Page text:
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BP’s Failure with TNK-BP

Upon reading Mikhail Fridman’s plaintive comment piece in the Financial Times today, I have to say that I find myself in support of his position – not necessarily the handling of the affair nor the use the state’s bureaucratic institutions instruments of pressure, but rather because the leadership of BP prevented TNK-BP from becoming all that it could be. That, in and of itself, is a great pity, as the dispute is not only bad for corporate governance and bad for Russia’s business environment, it is also having a negative impact on the country’s oil production during a time of great consumer need. If I could make just one broad, sweeping statement about the TNK-BP dispute, is to point out how it illustrates that Russia’s lack of rule of law and non-functioning courts system doesn’t just hurt political victims of the Kremlin such as Khodorkovsky, but everyone from consumers to the titans of industry in the AAR consortium and even Oleg Deripaska’s Rusal.

BP has been treating Russians as subjects By Mikhail Fridman Today an extraordinary meeting of the board of TNK-BP, the oil joint venture, has been called in Moscow to remove Robert Dudley from his role as chief executive. Viktor Vekselberg, a 12.5 per cent share-holder in TNK-BP and chair of the board compensation committee, has also made a formal request to BP to nominate an independent candidate to the post. This is the latest development in our attempts to reverse years of underperformance at TNK-BP. We have been left with no choice. Sadly, BP has refused to engage meaningfully with any of the proposals we have made in recent years. Rather than talk to us, it has chosen to misrepresent our objectives and the nature of the dispute between us.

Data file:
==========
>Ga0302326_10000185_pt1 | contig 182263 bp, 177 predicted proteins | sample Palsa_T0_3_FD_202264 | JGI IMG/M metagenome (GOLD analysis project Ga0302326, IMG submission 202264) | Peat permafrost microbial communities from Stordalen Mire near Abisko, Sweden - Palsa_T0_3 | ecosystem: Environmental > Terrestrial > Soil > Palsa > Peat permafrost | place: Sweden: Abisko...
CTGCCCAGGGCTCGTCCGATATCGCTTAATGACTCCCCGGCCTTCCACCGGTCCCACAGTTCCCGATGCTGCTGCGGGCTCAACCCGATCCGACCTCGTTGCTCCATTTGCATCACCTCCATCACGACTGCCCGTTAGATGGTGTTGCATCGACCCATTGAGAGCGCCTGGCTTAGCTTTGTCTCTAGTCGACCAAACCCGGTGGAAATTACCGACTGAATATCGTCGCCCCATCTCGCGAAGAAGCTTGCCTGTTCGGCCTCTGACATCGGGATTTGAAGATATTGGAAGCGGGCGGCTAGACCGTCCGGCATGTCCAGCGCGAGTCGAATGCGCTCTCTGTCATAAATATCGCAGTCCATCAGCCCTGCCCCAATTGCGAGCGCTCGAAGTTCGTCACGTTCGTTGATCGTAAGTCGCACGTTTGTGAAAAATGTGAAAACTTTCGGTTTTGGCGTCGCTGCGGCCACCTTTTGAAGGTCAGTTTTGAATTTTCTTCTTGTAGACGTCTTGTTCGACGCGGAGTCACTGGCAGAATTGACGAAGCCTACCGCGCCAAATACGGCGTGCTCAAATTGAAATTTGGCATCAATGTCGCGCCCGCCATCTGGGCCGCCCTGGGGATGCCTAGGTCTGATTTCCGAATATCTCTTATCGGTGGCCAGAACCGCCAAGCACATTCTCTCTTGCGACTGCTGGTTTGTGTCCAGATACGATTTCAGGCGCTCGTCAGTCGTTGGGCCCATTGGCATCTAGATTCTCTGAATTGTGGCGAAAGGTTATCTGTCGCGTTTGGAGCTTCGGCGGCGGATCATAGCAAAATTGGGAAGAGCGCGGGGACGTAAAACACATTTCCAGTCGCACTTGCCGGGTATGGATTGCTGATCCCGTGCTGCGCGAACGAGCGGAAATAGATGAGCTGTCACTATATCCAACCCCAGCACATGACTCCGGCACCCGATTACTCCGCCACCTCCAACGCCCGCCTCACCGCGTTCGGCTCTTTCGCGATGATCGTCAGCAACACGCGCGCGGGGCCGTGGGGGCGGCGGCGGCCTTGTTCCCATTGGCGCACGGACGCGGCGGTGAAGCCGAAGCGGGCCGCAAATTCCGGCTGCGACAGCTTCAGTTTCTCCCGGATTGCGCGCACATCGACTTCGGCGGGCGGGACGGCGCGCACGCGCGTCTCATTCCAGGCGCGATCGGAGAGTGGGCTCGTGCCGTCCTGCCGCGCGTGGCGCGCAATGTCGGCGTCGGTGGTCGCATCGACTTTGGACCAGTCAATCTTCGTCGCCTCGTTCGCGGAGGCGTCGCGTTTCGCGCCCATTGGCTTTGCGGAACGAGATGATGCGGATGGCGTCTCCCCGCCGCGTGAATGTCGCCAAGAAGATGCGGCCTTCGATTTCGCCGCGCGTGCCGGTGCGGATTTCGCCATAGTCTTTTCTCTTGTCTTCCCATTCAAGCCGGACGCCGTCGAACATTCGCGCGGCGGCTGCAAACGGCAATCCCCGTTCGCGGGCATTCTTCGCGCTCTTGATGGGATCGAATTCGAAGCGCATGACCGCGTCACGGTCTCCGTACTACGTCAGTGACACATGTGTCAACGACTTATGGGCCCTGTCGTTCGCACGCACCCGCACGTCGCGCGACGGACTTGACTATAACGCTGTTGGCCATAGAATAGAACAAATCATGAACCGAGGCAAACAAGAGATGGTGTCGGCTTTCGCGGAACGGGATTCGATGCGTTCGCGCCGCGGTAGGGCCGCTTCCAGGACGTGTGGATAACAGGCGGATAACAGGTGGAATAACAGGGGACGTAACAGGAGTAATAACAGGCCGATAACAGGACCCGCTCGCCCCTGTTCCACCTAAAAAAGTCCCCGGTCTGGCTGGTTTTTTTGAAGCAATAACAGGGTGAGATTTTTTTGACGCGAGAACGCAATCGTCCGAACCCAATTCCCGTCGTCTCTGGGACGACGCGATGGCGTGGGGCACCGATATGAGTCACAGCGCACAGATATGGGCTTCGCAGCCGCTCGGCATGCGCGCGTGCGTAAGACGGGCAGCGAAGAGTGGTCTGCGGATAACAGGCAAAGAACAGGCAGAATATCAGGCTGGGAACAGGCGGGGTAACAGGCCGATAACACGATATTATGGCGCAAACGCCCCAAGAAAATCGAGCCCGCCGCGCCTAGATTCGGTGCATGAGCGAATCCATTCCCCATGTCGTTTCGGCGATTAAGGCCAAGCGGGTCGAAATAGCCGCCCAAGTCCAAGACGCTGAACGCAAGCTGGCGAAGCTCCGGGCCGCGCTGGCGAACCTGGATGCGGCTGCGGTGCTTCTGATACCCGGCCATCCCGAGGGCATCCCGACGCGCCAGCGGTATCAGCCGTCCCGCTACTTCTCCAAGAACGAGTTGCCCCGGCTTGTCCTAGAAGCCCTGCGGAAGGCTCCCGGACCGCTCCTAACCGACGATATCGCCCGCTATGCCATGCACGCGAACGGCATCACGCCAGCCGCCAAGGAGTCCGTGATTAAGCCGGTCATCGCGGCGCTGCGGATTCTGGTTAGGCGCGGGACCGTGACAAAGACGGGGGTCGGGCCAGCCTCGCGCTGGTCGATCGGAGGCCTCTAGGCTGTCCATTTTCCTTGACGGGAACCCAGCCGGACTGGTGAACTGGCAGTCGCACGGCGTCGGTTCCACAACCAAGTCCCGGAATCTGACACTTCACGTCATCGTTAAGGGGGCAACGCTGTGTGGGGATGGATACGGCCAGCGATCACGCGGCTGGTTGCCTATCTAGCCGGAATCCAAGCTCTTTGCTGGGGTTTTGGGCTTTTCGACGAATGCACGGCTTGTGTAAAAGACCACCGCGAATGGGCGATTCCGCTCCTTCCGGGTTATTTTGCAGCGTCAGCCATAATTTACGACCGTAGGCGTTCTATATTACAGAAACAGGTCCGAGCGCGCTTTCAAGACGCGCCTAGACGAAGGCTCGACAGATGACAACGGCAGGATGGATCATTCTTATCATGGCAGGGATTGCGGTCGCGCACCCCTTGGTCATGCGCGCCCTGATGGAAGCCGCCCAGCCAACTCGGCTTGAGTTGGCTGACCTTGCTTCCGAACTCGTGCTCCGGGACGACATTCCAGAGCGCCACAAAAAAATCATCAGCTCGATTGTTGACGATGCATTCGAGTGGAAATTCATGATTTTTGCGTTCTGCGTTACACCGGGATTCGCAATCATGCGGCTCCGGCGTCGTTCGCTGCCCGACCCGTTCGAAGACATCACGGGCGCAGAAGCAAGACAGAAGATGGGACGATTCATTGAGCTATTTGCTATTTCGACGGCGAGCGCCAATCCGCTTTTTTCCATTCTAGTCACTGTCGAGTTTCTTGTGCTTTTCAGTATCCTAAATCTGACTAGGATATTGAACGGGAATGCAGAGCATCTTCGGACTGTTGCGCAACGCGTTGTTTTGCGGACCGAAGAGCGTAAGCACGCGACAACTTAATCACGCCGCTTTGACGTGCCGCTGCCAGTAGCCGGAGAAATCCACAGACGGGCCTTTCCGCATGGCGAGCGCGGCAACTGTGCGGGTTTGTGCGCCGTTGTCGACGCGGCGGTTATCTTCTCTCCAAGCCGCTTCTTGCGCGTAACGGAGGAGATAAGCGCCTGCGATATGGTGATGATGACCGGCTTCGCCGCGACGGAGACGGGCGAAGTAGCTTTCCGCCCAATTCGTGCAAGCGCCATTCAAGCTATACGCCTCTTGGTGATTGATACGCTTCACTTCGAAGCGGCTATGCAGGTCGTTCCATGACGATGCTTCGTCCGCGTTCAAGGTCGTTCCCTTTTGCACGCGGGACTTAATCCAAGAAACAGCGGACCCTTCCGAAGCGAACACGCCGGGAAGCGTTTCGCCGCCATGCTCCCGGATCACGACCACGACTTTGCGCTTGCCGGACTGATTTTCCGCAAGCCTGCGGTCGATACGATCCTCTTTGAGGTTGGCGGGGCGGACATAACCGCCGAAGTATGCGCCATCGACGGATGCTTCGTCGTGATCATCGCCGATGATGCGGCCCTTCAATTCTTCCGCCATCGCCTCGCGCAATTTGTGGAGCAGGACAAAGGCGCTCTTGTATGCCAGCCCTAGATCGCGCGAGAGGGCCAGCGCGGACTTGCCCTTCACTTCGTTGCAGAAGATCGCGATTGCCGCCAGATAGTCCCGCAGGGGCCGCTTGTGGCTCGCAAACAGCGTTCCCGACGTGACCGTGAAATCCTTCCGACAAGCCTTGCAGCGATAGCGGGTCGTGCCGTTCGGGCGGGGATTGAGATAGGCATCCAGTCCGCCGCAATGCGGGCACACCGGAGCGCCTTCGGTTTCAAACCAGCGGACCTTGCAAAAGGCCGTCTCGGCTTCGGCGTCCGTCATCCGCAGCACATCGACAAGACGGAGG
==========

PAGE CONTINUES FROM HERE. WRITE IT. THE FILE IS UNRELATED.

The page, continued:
However, we are agreed with BP on one point – that this is a dispute for control of TNK-BP. It is a traditional, commercial dispute about different ambitions for the strategic development of the business. Should TNK-BP remain narrowly focused, run by BP as if it were its subsidiary, and restricted to operating in Russia and Ukraine? Or should it be free to compete for the enormous opportunities available elsewhere, evolving into an independent, dynamic international oil company?To say TNK-BP has underperformed would be a gross understatement. From September 1 2003, when it was formed, to June 1 this year, TNK-BP’s market capitalisation rose only 138 per cent. By contrast, Lukoil’s value has increased 467 per cent and the Russian stock market rose by 355 per cent. In the past two years, as other oil groups have delivered record dividend growth, shareholders in TNK-BP have been asked by its chief executive to take a 75 per cent dividend cut and accept a total shareholder return of 4 per cent.Why is our company stagnating? Because BP does not want it to grow into an international competitor and sees it simply as a vehicle for adding reserves to shore up its own stock price, which has remained flat since 2003. It has fenced TNK-BP within the borders of Russia and Ukraine, although no restrictions in the shareholder agreement prevent the company expanding internationally.Directors and executives from BP have rejected or stalled 20 international projects proposed by the company’s executives since 2003, including exploration opportunities in Kazakhstan, Turkmenistan and Iraq, and refinery opportunities in Poland, Germany and the Baltics. These are just the sort of projects that TNK-BP is particularly well-suited to exploit given its unique ownership structure and political -connections.AAR, a consortium of TNK-BP’s Russian investors, is committed to its long-term strategic development. We are frustrated by BP’s narrow view of its capabilities. This limited view might be in BP’s interests but is not in the interests of the company or all its shareholders, including minorities in our subsidiaries. We have politely argued this case for years to little avail. That is why change is needed.An independent chief executive must be appointed to act in the interests of TNK-BP, not one shareholder. There should also be independent directors. The new chief executive – whom BP has the right to nominate – must be empowered to assemble a management team without obligation to a single shareholder. The business must reduce its dangerous overreliance on BP secondees and recruit more technical experts from other international oil companies. We believe these requests are reasonable and conform to international norms of corporate governance.BP has chosen to portray AAR as corporate raiders and erroneously implies that this dispute is about the rule of law in Russia. Perversely, it seems oblivious to the fact that some of TNK-BP’s foreign staff have been investigated about possible infringement of Russian employment, migration and tax laws, which exposes TNK-BP and its shareholders to legal risk.The recent controversy about visa ap-plications for TNK-BP’s foreign workers is a case in point. BP is not the “victim of power struggles within the administration” as the Financial Times editorial on July 2 suggested. The truth is far more mundane. Mr Dudley’s action in withdrawing powers of attorney from company lawyers responsible for liaising with the federal migration service caused serious problems in the visa application process. Yet the international media leapt to BP’s defence.We see a long-term future for the joint venture and have no intention of selling out of a business with great prospects. Indeed, we would be happy to extend the moratorium on the sale of shares we own in TNK-BP. We are bullish about the oil industry and the Russian economy. We want to increase the company’s revenue and profitability and restore its dividend returns. We want to build TNK-BP into a great international oil business.But we can only do this if BP treats us as its partners, not its subjects.The writer is chairman of the board of TNK-BP and founder of Alfa Group, which owns 25 per cent of TNK-BP. Alfa, Access Industries and Renova Group have formed the AAR Consortium, which controls 50 per cent of TNK-BP.